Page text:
For a full-time dabbler, there are and never will be enough hours in a day. The key to dabbling is to flit from project to project while committing fully to none. The lack of commitment results not from lack of desire but from the aforementioned dabbler’s being stretched so thin. Don’t get me wrong: the living is easy here in Seoul. I have classes for about five hours a day and then a couple hours for lesson planning (which can be quite minimal for a native-speaking English teacher in a public school).
Then comes the dabbling. During the past couple weeks, here is the list of my endeavors: hiking mountains, shopping for a camera, seeing the sights, designing logos, learning Hangul, writing blogs, eating delicious food, and finding time for sleep. I’m planning to add to that list: learning photography, planning travel itineraries, learning some sort of Web-designing basics, and figuring out Photoshop. I’m, however, unable to do all of this without catching the latest episodes of 30 Rock, Entourage, and Heroes; or without spending quality time with my PS2 or Nintendo DS, which leaves recreational reading out of this dabbler’s schedule.
The point is I need to learn to prioritize. To prioritize, I need concrete goals. Here are the tips Christine Gilbert (of Almost Fearless and the recently-launched Europe String) gave me to get my blog straight — but they obviously apply to any sort of project:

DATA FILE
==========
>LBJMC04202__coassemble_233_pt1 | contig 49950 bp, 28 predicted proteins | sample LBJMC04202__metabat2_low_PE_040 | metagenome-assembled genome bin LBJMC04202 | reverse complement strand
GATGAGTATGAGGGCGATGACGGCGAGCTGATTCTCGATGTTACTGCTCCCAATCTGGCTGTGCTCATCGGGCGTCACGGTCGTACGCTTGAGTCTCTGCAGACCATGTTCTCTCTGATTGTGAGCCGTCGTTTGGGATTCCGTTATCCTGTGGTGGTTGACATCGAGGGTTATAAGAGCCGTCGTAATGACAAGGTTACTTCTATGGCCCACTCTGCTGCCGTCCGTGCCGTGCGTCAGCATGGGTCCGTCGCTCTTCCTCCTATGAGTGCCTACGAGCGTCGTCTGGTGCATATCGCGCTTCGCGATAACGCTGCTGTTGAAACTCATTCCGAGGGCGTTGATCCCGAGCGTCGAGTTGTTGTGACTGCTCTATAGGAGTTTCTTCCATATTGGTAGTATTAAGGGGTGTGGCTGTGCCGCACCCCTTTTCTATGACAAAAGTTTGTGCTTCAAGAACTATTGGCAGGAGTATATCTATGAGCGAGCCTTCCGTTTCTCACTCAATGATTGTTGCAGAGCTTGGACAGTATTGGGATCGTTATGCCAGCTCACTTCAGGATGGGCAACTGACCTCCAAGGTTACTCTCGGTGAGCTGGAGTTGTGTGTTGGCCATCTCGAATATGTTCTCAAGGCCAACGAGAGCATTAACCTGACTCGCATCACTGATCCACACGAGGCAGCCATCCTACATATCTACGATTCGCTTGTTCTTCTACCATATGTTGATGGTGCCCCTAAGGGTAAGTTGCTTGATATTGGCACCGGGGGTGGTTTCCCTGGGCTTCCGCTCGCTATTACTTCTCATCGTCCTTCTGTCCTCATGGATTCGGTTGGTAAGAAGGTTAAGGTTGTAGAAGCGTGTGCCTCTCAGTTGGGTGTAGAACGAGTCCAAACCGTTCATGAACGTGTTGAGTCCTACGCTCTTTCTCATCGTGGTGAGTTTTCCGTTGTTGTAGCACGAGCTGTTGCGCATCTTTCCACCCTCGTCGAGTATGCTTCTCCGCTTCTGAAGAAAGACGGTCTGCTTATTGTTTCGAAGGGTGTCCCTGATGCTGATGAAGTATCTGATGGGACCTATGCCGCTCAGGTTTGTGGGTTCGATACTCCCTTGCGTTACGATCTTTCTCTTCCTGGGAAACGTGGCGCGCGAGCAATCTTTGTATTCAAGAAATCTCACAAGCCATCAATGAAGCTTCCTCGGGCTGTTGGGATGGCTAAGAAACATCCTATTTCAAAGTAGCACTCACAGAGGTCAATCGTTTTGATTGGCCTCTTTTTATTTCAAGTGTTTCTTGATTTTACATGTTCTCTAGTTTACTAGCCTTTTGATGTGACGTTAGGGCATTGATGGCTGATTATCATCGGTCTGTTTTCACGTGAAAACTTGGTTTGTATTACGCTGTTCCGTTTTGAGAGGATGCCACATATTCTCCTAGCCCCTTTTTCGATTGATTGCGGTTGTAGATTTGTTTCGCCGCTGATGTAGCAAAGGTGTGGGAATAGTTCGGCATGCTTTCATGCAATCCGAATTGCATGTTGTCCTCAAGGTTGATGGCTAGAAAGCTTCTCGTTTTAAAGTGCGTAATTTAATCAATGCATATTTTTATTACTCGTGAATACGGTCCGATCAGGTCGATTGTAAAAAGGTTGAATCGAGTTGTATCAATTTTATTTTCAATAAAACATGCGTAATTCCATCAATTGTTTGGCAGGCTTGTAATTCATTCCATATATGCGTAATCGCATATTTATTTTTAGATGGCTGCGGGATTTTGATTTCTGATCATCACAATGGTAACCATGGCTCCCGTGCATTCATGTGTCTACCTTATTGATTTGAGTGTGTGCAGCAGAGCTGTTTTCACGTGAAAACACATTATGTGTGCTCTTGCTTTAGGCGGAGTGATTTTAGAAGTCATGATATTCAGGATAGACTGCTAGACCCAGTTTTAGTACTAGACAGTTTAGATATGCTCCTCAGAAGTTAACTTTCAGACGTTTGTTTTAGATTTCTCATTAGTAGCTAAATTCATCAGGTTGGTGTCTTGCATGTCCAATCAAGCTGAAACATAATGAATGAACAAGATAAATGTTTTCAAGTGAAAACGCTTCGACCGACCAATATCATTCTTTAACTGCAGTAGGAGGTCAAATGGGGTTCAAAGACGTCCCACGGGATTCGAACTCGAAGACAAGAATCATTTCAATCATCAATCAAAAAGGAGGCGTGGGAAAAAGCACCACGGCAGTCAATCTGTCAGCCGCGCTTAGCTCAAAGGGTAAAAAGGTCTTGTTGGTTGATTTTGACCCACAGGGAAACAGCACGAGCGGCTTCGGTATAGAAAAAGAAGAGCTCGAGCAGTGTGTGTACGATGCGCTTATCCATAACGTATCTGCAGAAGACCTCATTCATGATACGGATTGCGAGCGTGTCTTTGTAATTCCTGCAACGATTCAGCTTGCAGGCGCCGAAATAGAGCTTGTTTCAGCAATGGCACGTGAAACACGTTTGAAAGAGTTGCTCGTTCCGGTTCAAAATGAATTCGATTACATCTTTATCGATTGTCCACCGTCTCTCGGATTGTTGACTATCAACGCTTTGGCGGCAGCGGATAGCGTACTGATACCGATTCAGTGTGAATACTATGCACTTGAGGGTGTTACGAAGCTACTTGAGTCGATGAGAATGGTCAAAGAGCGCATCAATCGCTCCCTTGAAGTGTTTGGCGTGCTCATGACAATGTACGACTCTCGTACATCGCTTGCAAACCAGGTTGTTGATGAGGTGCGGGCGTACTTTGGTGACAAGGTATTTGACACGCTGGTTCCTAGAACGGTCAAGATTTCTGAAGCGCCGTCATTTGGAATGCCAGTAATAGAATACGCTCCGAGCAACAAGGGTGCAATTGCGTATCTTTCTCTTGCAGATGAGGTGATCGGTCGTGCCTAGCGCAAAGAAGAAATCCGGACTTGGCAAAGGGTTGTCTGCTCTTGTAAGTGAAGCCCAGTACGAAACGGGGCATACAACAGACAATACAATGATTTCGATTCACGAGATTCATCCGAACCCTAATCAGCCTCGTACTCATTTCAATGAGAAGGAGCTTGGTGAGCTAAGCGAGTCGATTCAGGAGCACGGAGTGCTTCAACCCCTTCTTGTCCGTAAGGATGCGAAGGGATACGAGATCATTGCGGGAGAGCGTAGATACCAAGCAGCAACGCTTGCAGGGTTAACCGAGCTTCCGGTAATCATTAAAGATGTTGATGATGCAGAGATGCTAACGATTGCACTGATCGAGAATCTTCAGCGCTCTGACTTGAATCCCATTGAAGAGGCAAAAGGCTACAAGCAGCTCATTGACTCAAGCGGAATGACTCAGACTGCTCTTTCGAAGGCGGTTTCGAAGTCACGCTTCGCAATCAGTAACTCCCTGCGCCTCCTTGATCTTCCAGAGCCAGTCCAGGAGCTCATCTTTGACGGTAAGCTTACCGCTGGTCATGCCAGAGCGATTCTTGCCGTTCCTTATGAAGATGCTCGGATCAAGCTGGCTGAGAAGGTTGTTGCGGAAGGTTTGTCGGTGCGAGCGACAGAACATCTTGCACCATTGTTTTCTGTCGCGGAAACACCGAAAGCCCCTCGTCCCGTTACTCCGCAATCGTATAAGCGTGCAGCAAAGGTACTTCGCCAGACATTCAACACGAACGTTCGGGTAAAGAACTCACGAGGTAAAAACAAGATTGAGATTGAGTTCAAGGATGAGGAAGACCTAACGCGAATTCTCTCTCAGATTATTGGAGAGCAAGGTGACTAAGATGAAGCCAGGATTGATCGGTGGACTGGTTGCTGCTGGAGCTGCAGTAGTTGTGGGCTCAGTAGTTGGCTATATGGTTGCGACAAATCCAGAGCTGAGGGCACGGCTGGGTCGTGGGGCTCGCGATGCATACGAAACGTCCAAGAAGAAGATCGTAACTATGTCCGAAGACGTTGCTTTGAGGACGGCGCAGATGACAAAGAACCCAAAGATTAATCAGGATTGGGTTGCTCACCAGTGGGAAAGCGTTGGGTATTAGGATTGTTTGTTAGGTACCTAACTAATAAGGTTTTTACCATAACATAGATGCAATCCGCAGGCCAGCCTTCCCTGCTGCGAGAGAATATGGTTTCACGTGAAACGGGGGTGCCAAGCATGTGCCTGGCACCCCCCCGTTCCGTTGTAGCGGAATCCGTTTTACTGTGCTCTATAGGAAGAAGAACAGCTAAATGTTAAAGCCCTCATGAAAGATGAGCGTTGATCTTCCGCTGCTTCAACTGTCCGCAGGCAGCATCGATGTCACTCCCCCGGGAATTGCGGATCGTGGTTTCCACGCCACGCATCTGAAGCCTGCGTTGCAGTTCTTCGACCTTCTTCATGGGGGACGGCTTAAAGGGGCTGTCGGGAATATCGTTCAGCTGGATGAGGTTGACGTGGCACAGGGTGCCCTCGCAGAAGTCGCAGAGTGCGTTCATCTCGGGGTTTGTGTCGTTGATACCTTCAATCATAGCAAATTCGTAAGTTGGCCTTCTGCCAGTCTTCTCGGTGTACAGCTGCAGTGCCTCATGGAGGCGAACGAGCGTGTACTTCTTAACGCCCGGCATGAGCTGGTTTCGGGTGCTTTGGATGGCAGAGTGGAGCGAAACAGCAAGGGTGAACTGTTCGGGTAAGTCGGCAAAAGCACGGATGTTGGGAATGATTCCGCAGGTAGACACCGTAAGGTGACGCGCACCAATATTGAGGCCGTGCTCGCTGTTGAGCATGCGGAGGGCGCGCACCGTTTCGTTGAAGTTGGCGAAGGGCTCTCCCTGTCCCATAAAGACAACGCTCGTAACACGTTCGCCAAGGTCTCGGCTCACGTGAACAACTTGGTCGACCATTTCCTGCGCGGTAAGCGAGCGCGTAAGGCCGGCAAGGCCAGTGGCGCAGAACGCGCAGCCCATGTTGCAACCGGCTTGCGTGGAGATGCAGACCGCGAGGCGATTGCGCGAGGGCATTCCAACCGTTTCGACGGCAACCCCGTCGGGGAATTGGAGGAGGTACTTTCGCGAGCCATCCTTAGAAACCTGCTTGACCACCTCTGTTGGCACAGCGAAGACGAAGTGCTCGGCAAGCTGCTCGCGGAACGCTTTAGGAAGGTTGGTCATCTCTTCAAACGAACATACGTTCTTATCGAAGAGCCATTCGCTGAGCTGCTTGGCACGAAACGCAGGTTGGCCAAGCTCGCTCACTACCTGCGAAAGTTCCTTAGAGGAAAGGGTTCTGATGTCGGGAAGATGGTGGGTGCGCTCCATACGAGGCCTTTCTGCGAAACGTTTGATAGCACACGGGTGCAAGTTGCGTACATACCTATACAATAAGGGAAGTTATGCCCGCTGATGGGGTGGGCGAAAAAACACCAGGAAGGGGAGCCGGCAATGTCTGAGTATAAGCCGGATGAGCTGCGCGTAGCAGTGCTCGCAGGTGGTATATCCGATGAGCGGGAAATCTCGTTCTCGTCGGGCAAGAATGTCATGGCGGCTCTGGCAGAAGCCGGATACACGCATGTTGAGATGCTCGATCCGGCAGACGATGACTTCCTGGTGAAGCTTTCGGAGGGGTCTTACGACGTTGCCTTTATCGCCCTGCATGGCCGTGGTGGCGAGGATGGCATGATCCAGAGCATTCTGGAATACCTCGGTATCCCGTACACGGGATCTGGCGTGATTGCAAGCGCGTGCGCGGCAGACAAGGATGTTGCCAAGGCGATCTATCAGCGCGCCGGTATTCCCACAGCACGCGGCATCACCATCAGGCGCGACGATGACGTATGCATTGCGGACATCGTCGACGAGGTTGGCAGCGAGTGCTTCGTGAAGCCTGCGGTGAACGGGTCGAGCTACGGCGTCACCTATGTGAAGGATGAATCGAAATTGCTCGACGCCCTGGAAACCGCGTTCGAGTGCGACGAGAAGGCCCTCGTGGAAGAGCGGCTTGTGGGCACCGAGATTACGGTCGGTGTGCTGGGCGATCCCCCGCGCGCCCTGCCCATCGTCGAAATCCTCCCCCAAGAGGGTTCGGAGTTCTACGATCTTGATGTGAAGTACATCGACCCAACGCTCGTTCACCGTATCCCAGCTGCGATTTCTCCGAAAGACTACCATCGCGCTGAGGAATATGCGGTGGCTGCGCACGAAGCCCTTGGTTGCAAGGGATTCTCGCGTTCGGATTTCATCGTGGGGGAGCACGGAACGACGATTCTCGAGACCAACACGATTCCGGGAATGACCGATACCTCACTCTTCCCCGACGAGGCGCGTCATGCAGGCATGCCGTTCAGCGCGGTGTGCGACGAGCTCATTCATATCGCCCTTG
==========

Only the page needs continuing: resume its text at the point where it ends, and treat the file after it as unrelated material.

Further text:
- Set some goals. Traffic levels, number of comments, new subscribers and so on. Something tangible that you can measure.
- Write a list of what you can do to reach those goals.
- Prioritize the list.
- Set specific time a day to work on those items.
- Track your progress.
Ok, maybe that seems too much like “work” — this is coming from a former corporate project manager, so take it for what it’s worth. I find by doing those steps, I have more time to be creative and stop worrying about all the “stuff” I haven’t done. Most days it works. Many days I still struggle too. Good luck!
The most counter-intuitive aspect of this whole process to me is that I have to put my impatience aside to slow down and organize myself. I want results, and I want them now, but, simply put, they’ll never materialize without a plan. I made a plan to make sure I see more than the smokey interiors of bars and the pleather futon of my apartment while I’m in Korea. So far it’s been effective because of how easily I can keep myself accountable. As a result, I’ll structure the new plan for my blog similarly to my sight-seeing plan.
There will be at least two new posts per week. One should come very easily since I’m seeing a new sight each week, and the other should come just as easily because everyday life in Seoul is never dull. Two is the magic number, and I’m sure I can count that high in five languages! It’s not a lot, but having a deadline (thanks journalism degree!) will help push me to be more efficient. Once I get into this routine, I can move on to sorting out my other projects without a hitch.
First: Life in Flight. Next: the world. That’s how it works, right?